This course is an advanced introduction to democratic theory. It is designed for students with a strong background in political science, social theory or political philosophy. The purposes of the course are to familiarize students with both the history and tradition of democratic theory and democratic practice; to familiarize students with contemporary issues and dilemmas in democratic theory and democratic practice; to explore ideas about how democracy can work better in light of contemporary realities; to aide the students thinking through their own obligations as democratic citizens and help them improve their citizenship skills. This is a reading and writing intensive class with an emphasis on theory. Topics: Classical Democracy (Thucydides); Republicanism; Origins of the Modern Idea: Rousseau; Liberal Democracy (Locke, Mill); Madison and Tocqueville; Direct Democracy; Competitive Elitism; Pragmatism (Dewey); Pluralism (Dahl); The Polarization of Political Ideals (Hayek and Nozick); Deliberative Democracy; Membership (Walzer, Benhabib, Bourne); Size and Place (Dahl, Oliver); Democracy Today.
Global Environmental Politics
This course is designed as an intermediate level seminar. Introduction to World Politics is a required prerequisite and Sustainable Development is a recommended prerequisite. Dual enrollment in Global Environmental Politics and Intro to World Politics will be considered for students who have successfully completed Sustainable Development. The course provides students with the conceptual tools needed to analyze cooperation and conflict in general; cooperation and conflict in domestic vs. international realms; and cooperation and conflict on commons issues. Building on this foundation, students are exposed to a select number of global environmental problems including climate change, ozone depletion, loss of biodiversity and the interplay of trade and environment issues. In addition to substantial participation requirements, students are evaluated via a mid-term exam, class presentations and a research paper. The class will be capped at 20 students.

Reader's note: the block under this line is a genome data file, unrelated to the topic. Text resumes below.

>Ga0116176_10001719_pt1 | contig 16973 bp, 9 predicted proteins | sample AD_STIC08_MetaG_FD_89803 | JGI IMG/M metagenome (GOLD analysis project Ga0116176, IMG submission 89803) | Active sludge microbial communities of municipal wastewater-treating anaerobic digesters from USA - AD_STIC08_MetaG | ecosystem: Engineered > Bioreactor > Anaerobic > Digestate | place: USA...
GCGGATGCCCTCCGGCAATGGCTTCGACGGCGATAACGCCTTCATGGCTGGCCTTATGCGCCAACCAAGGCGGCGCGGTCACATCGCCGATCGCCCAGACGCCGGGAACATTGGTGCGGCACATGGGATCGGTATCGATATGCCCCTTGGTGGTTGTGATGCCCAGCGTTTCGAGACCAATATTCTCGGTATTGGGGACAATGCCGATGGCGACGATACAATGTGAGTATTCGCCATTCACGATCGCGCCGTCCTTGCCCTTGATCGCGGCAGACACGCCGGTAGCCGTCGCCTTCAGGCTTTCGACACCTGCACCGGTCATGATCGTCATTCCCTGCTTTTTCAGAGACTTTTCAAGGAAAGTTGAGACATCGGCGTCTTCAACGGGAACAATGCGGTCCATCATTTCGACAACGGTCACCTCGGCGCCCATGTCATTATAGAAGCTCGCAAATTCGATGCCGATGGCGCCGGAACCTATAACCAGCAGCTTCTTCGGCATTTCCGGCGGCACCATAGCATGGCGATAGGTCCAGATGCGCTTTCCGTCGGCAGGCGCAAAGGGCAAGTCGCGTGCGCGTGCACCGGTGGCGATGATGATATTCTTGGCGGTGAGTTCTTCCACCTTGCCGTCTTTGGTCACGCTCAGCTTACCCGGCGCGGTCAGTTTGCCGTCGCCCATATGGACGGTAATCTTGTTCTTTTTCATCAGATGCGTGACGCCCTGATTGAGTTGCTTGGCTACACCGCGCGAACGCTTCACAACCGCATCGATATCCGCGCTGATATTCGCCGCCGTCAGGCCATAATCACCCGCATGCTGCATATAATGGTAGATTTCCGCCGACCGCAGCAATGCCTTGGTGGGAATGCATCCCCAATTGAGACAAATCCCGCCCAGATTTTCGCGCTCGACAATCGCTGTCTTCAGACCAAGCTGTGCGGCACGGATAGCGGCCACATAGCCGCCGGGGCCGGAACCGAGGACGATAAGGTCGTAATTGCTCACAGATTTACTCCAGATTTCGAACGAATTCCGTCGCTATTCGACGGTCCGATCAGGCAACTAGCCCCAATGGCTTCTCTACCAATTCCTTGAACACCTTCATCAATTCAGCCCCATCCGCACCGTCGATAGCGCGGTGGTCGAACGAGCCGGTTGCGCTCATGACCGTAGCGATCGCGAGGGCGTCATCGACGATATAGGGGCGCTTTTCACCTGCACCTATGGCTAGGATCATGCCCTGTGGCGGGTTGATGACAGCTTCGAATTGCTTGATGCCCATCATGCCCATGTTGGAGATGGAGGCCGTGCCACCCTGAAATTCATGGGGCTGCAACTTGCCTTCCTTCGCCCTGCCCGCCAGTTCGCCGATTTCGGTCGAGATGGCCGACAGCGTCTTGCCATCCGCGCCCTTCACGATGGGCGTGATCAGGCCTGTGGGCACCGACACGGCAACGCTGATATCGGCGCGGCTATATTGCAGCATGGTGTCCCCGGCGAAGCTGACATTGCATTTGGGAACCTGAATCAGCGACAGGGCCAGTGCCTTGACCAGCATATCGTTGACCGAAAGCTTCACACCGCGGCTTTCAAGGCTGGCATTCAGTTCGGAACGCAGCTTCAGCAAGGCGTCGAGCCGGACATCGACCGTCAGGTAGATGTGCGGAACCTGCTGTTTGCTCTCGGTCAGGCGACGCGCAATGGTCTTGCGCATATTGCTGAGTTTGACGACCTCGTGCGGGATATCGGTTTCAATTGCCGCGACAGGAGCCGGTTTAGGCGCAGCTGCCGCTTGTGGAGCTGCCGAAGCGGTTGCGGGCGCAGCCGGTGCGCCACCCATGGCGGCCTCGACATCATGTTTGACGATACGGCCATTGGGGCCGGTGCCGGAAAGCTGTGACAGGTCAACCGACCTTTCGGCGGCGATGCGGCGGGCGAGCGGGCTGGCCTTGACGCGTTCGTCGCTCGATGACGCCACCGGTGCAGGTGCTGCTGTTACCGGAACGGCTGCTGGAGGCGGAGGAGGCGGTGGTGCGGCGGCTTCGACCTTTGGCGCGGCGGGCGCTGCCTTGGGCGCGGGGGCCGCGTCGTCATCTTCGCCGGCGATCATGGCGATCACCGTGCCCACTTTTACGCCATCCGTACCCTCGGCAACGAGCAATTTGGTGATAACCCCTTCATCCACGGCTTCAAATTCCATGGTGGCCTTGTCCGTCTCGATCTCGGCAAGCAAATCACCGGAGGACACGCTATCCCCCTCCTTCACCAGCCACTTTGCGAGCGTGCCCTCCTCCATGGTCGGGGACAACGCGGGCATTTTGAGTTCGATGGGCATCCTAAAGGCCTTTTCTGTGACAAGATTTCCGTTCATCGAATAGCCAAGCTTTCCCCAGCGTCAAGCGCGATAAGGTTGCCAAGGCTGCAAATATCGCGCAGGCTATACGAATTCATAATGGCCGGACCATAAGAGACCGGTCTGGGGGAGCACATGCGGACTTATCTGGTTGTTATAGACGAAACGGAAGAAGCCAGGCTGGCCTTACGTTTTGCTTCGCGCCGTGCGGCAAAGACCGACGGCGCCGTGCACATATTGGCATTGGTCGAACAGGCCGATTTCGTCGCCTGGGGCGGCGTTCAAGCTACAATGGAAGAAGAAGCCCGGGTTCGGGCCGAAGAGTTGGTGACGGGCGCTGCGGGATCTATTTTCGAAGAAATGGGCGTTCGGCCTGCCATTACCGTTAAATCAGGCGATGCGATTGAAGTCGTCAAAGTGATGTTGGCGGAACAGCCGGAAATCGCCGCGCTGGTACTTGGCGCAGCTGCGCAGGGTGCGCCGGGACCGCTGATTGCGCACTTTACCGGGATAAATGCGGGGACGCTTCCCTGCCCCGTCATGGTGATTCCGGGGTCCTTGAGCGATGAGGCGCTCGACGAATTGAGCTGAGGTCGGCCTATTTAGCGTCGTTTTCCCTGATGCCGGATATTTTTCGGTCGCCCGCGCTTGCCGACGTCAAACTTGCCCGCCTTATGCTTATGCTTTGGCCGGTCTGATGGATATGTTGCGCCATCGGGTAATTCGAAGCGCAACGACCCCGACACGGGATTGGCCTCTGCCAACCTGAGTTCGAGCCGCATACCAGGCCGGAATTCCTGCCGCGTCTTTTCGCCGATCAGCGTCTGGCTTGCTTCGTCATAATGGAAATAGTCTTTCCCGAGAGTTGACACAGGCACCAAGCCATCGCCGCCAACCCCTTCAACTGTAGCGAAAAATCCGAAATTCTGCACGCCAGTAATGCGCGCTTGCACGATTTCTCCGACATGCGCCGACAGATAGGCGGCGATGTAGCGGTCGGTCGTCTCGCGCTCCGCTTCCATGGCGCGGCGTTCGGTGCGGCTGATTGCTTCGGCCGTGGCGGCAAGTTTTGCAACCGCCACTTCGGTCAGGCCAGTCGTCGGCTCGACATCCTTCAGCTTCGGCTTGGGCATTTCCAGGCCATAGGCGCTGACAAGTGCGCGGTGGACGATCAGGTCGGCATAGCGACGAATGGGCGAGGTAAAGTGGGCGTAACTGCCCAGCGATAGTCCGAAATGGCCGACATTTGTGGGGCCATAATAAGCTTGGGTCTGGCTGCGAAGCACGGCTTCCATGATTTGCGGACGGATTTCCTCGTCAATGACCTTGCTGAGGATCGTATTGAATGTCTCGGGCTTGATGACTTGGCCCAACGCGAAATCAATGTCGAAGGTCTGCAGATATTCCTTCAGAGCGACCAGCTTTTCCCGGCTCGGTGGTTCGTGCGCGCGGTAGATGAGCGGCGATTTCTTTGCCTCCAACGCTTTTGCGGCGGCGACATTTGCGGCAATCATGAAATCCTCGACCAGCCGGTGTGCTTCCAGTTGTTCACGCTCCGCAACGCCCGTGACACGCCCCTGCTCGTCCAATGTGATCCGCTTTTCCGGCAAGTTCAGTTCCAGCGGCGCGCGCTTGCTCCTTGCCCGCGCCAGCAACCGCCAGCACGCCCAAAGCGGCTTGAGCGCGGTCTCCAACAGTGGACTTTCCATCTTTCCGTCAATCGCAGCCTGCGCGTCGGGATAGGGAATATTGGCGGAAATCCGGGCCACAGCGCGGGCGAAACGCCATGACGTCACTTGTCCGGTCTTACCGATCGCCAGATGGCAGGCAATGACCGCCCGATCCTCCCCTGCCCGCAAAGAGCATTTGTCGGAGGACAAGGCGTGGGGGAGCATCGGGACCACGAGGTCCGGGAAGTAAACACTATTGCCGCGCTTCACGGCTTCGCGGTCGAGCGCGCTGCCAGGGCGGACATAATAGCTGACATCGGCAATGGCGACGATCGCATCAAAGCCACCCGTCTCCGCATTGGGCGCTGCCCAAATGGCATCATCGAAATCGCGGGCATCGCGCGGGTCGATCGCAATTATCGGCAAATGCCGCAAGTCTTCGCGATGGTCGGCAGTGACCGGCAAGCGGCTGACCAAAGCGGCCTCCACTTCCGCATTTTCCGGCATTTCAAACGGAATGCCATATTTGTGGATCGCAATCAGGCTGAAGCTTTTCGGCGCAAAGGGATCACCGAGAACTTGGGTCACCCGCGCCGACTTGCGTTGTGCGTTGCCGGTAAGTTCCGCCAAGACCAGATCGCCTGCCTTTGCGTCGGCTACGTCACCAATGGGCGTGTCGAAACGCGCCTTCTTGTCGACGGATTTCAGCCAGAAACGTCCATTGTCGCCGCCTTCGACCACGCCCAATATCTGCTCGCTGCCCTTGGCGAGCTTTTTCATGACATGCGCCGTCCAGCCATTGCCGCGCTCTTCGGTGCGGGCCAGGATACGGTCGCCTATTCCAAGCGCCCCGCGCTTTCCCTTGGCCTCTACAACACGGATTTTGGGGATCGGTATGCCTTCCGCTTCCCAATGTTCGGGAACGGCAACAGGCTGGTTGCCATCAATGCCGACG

Governing the Oceans
This course will explore marine governance issues at global, national and local levels. This includes high seas topics, activity within 200-mile exclusive economic zones and in coastal regions. Fisheries management issues will play a prominent role as will marine reserves and the relationship between science and policy. The course will introduce students to institutional theories with an emphasis on designing and enforcing effective institutions for solving marine problems at a variety of scales. The course will attempt to integrate law, politics, and economics while remaining sensitive to questions of physical science. In addition to substantial participation requirements, coursework will involve a series of short writing assignments. No prerequisites are necessary but prior coursework in Economics and/or Political Science will be helpful. Limit 20 students.
International Law and Politics
This course is designed as an advanced seminar that examines the tension between law and politics in a range of international issue areas. Introduction to World Politics is a required prerequisite. Legal doctrine and practice aspires to universalism and equity: general rules apply equally to actors in similar situations. But international politics is particularistic, shaped by differences in interests and massive disparities of power. For instance, the United States has opposed the new charter for an International Criminal Court on the grounds that the United States, by virtue of its military power, has special responsibilities. The United States has also been able to avoid control of its anti-terrorism operation because of its overwhelming military capabilities. And the United States invasion and subsequent occupation of Iraq was launched in the absence of support from any multilateral organization claiming international legal authority. Does the combination of extraordinary power and great responsibility mean that the United States should be exempt from rules that others must follow? This course explores the ongoing tension between international law and politics and examines its manifestation in issue areas such as military intervention, environmental protection, trade, human rights, and crimes of state.
International Political Economy